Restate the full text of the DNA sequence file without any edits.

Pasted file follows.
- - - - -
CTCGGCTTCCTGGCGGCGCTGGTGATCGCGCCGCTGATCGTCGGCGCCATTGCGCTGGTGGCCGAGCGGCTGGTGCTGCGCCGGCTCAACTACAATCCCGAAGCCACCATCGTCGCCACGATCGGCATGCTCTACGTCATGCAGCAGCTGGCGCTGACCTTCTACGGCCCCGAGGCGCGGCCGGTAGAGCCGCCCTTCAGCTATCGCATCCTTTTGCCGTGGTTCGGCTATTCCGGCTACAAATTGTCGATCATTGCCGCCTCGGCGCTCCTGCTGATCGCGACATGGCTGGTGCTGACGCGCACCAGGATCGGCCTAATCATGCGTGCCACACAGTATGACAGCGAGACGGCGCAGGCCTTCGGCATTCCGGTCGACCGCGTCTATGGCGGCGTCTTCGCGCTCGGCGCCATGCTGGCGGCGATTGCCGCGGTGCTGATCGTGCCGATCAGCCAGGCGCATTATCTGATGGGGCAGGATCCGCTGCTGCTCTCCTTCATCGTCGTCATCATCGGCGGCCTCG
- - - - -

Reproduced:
CTCGGCTTCCTGGCGGCGCTGGTGATCGCGCCGCTGATCGTCGGCGCCATTGCGCTGGTGGCCGAGCGGCTGGTGCTGCGCCGGCTCAACTACAATCCCGAAGCCACCATCGTCGCCACGATCGGCATGCTCTACGTCATGCAGCAGCTGGCGCTGACCTTCTACGGCCCCGAGGCGCGGCCGGTAGAGCCGCCCTTCAGCTATCGCATCCTTTTGCCGTGGTTCGGCTATTCCGGCTACAAATTGTCGATCATTGCCGCCTCGGCGCTCCTGCTGATCGCGACATGGCTGGTGCTGACGCGCACCAGGATCGGCCTAATCATGCGTGCCACACAGTATGACAGCGAGACGGCGCAGGCCTTCGGCATTCCGGTCGACCGCGTCTATGGCGGCGTCTTCGCGCTCGGCGCCATGCTGGCGGCGATTGCCGCGGTGCTGATCGTGCCGATCAGCCAGGCGCATTATCTGATGGGGCAGGATCCGCTGCTGCTCTCCTTCATCGTCGTCATCATCGGCGGCCTCG